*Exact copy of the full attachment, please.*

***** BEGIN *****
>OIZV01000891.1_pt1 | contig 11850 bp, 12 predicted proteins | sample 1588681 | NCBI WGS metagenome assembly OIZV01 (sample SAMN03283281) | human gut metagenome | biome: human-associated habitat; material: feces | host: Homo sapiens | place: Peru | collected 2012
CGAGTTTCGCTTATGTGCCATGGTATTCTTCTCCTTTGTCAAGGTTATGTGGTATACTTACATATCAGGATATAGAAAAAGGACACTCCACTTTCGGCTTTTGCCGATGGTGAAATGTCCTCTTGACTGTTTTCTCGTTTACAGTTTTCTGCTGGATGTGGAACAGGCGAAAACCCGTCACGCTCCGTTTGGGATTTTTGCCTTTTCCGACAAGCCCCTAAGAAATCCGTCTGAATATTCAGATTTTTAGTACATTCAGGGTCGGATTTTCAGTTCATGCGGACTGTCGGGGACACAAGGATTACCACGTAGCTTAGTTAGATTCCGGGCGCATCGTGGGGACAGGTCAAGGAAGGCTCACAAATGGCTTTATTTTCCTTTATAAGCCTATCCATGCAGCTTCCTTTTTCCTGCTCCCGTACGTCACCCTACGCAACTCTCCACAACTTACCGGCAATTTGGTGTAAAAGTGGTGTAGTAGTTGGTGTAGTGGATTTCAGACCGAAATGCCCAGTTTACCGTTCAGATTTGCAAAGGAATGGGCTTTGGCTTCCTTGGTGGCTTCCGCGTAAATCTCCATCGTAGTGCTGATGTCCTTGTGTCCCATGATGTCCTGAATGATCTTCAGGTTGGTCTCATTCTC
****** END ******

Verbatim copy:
>OIZV01000891.1_pt1 | contig 11850 bp, 12 predicted proteins | sample 1588681 | NCBI WGS metagenome assembly OIZV01 (sample SAMN03283281) | human gut metagenome | biome: human-associated habitat; material: feces | host: Homo sapiens | place: Peru | collected 2012
CGAGTTTCGCTTATGTGCCATGGTATTCTTCTCCTTTGTCAAGGTTATGTGGTATACTTACATATCAGGATATAGAAAAAGGACACTCCACTTTCGGCTTTTGCCGATGGTGAAATGTCCTCTTGACTGTTTTCTCGTTTACAGTTTTCTGCTGGATGTGGAACAGGCGAAAACCCGTCACGCTCCGTTTGGGATTTTTGCCTTTTCCGACAAGCCCCTAAGAAATCCGTCTGAATATTCAGATTTTTAGTACATTCAGGGTCGGATTTTCAGTTCATGCGGACTGTCGGGGACACAAGGATTACCACGTAGCTTAGTTAGATTCCGGGCGCATCGTGGGGACAGGTCAAGGAAGGCTCACAAATGGCTTTATTTTCCTTTATAAGCCTATCCATGCAGCTTCCTTTTTCCTGCTCCCGTACGTCACCCTACGCAACTCTCCACAACTTACCGGCAATTTGGTGTAAAAGTGGTGTAGTAGTTGGTGTAGTGGATTTCAGACCGAAATGCCCAGTTTACCGTTCAGATTTGCAAAGGAATGGGCTTTGGCTTCCTTGGTGGCTTCCGCGTAAATCTCCATCGTAGTGCTGATGTCCTTGTGTCCCATGATGTCCTGAATGATCTTCAGGTTGGTCTCATTCTC